How to sprout – with e-Help


Older people have a not undeserved reputation for complaining. Something we often complain about is technology.

It has been challenging for Baby Boomers to master the ever evolving technological advancements of the digital age. Those born between 1946 and 1964 have straddled the analogue and digital eras. We were well into adulthood when we started transitioning from pen, paper and typewriter to computers, cellphones and other devices.

pen and paper with coffee

I sometimes wish I lived in pre-digital times. Oh, no, you’re thinking. Here comes another complaint from a grumpy old person. About how things were better in the Good Ol’ Days.

Wrong. I propose to highlight how older people can benefit from Information and Communications Technology on the World Wide Web. It’s all about help. Or rather e-Help, as it’s known online.

I had a recent experience of e-Help that I would like to share with you. It happened when I got an idea to sprout mung beans.

Google “superfoods” and you’ll see that bean sprouts make it on a lot of listicles of What 2 Eat 2 Live 4-Ever. Bean sprouts in general, and particularly mung (or moong, same legume) have been shown to be very healthy. They are reportedly not just easy to eat – in salads, stir-fries or by the handful – but easy to grow.

mung bean sprouts

In years gone by I might have enquired about sprouting mung beans from a health food shop. However, as I have bemoaned in past columns, phoning is no longer the done thing. In case you didn’t get the memo, our juniors prefer to be texted. They won’t answer if you call, and don’t bother leaving a voice message because it probably won’t be listened to.

Many businesses no longer have landlines and don’t list their cellphone numbers. So you have to go on their websites, where your query will be forwarded to their call centre staff. (That is, if you pass their test and can prove you are human. The onus is on you to indisputably demonstrate that you are not a robot. Proving your humanity involves copying some oddly written numbers and letters with your own human hands – a rare activity that apparently no algorithm can game.)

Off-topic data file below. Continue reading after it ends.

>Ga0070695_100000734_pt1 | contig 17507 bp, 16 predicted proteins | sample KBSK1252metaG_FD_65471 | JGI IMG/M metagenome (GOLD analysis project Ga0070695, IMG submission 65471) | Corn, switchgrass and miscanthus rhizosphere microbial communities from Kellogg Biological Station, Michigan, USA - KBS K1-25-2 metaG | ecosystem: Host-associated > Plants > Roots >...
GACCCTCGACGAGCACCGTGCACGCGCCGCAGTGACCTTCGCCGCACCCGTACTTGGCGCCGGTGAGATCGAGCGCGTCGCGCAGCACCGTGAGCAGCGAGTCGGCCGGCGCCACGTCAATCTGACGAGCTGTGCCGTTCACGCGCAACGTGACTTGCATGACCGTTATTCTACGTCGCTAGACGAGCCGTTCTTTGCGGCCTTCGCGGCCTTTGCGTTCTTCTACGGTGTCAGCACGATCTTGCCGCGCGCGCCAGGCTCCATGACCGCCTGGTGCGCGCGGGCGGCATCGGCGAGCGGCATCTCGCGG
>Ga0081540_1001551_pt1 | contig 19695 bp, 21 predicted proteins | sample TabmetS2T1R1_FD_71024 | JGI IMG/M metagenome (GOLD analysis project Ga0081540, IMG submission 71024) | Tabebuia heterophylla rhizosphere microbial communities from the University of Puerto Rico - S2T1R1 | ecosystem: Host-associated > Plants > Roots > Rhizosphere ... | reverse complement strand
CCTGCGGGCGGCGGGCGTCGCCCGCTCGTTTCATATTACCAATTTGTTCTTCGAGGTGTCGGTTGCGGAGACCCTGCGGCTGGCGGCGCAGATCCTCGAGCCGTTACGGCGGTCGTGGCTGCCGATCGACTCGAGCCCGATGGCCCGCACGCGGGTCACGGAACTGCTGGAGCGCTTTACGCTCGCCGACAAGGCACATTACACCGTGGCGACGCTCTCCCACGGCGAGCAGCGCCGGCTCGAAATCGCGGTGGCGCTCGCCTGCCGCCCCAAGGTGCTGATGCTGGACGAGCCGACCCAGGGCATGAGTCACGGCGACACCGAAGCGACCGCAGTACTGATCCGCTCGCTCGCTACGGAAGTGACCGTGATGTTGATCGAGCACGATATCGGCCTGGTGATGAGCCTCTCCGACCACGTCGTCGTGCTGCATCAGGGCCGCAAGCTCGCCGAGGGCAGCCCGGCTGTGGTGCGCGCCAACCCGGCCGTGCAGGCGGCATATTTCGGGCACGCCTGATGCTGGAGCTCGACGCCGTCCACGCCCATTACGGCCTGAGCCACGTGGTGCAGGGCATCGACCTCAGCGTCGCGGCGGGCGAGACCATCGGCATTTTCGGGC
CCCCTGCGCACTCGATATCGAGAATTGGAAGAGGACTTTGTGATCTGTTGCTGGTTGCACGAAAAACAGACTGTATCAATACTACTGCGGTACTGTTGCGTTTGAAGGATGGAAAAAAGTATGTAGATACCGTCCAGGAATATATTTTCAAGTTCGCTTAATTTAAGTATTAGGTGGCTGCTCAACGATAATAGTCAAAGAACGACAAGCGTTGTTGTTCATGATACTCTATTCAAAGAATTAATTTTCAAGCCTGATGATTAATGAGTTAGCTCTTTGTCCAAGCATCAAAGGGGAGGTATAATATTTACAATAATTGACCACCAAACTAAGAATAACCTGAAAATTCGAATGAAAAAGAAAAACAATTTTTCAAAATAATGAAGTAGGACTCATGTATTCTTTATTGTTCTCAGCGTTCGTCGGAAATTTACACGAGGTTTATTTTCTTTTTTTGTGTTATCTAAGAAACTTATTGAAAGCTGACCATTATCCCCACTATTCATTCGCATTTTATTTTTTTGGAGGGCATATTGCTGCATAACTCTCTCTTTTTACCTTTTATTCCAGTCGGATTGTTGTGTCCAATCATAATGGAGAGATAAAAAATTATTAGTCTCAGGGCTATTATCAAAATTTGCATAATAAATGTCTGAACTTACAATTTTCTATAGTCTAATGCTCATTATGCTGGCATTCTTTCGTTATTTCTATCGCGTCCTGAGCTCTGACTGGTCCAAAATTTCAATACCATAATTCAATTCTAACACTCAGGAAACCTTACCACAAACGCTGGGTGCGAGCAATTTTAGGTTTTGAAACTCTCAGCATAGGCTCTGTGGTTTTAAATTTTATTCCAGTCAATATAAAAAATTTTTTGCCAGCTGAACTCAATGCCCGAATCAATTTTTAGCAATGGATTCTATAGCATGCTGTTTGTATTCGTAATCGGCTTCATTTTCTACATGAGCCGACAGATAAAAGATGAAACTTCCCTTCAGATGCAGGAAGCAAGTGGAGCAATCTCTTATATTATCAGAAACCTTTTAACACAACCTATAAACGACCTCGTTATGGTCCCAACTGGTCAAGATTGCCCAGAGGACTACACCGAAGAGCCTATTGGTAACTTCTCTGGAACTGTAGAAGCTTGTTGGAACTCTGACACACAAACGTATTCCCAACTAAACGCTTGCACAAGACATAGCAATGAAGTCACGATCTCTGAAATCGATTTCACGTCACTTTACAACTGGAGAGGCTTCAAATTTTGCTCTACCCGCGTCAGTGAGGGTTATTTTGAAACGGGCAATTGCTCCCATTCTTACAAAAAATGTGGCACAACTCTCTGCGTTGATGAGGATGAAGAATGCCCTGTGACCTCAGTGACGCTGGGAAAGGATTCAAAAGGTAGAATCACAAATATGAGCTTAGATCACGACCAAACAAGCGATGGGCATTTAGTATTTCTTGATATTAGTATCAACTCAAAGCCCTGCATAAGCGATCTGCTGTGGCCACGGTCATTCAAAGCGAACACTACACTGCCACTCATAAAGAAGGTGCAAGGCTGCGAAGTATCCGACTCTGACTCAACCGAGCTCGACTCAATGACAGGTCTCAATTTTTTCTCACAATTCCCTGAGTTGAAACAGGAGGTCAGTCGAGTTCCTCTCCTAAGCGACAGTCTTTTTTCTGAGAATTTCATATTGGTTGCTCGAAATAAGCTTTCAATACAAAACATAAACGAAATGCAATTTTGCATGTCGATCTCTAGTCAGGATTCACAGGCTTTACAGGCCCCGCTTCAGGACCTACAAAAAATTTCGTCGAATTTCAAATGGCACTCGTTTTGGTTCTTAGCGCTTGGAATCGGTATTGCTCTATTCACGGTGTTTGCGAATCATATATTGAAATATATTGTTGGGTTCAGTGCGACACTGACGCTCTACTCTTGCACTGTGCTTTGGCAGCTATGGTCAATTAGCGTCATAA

It was my curiosity about sprouting that led me to seek e-Help. I was reading up on mung bean sprouting techniques and – sorry to say, Dear Reader, it was the reading part that stymied me. I had questions that FAQ (Frequently Asked Questions) could not answer.

I wanted to see what those sprouts would look like when fully sprouted. There was talk of “tails” that I wanted to see with my own eyes.

It was my frustration with what basically amounted to reading a manual online that led me to the world of instructional videos. A click or two later, I found myself watching an enthusiastic Korean chef demonstrate her grandmother’s method of sprouting mung beans. Using only a bucket in her kitchen sink!

I was hooked from the moment Maangchi waved on my screen and announced “Today we are going to start new project!” If there’s a vibe that works for me lately it’s Effortless, and that was how bean sprouting looked. At least while watching Maangchi do it.

Talk about motivational! Maangchi’s instructional video got me excited about the health benefits of growing sprouts, not only for my belly but for my brain too. My focused following of Maangchi’s directions surely qualifies as an anti-Alzheimer’s exercise. Paying attention, concentrating on learning, mastering a new skill – those are all recommended activities for ensuring brain health in old age. That’s what I’m doing when I watch Maangchi.

Maangchi promised that sprouting would be fun, but I didn’t imagine it would be so rewarding. You start with what look like little green pebbles…

mung beans before sprouting

…and end up with a mound of crunchy sprouts. I saw their long tails in Maangchi’s bucket in her sink so I now have a tangible goal to achieve in my own sprouting. Admiring my first crop of sprouts I felt like a proud farmer.

So far I have only watched Maangchi’s How To video on sprouting. But I have bookmarked several of her sprout-based recipe videos where she shows you how to cook what you’ve grown.

I don’t think I would have ventured into sprouting if it had not been for the e-Help I got from Maangchi’s Instructional Video. It was seeing her do it, in her own kitchen, that gave me the confidence to sprout in my own sink.

Would I be sprouting so happily if I had got my instructions on the phone or from a book? I doubt it. Maybe not even if I’d watched Maangchi sprouting in person – because that cute Korean accent of hers means I sometimes need to stop and rewind to understand what she’s saying.

mung bean sprouts in bowl on bamboo


Leave a Reply